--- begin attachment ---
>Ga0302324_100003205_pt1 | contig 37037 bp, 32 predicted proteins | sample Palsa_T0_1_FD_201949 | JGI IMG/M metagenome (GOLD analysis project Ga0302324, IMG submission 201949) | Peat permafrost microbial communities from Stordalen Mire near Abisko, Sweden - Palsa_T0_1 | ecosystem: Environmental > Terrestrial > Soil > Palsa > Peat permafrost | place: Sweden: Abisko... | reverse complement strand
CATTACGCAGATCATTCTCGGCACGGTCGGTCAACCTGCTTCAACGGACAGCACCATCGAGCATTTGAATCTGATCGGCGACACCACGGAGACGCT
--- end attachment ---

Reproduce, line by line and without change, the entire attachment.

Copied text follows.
>Ga0302324_100003205_pt1 | contig 37037 bp, 32 predicted proteins | sample Palsa_T0_1_FD_201949 | JGI IMG/M metagenome (GOLD analysis project Ga0302324, IMG submission 201949) | Peat permafrost microbial communities from Stordalen Mire near Abisko, Sweden - Palsa_T0_1 | ecosystem: Environmental > Terrestrial > Soil > Palsa > Peat permafrost | place: Sweden: Abisko... | reverse complement strand
CATTACGCAGATCATTCTCGGCACGGTCGGTCAACCTGCTTCAACGGACAGCACCATCGAGCATTTGAATCTGATCGGCGACACCACGGAGACGCT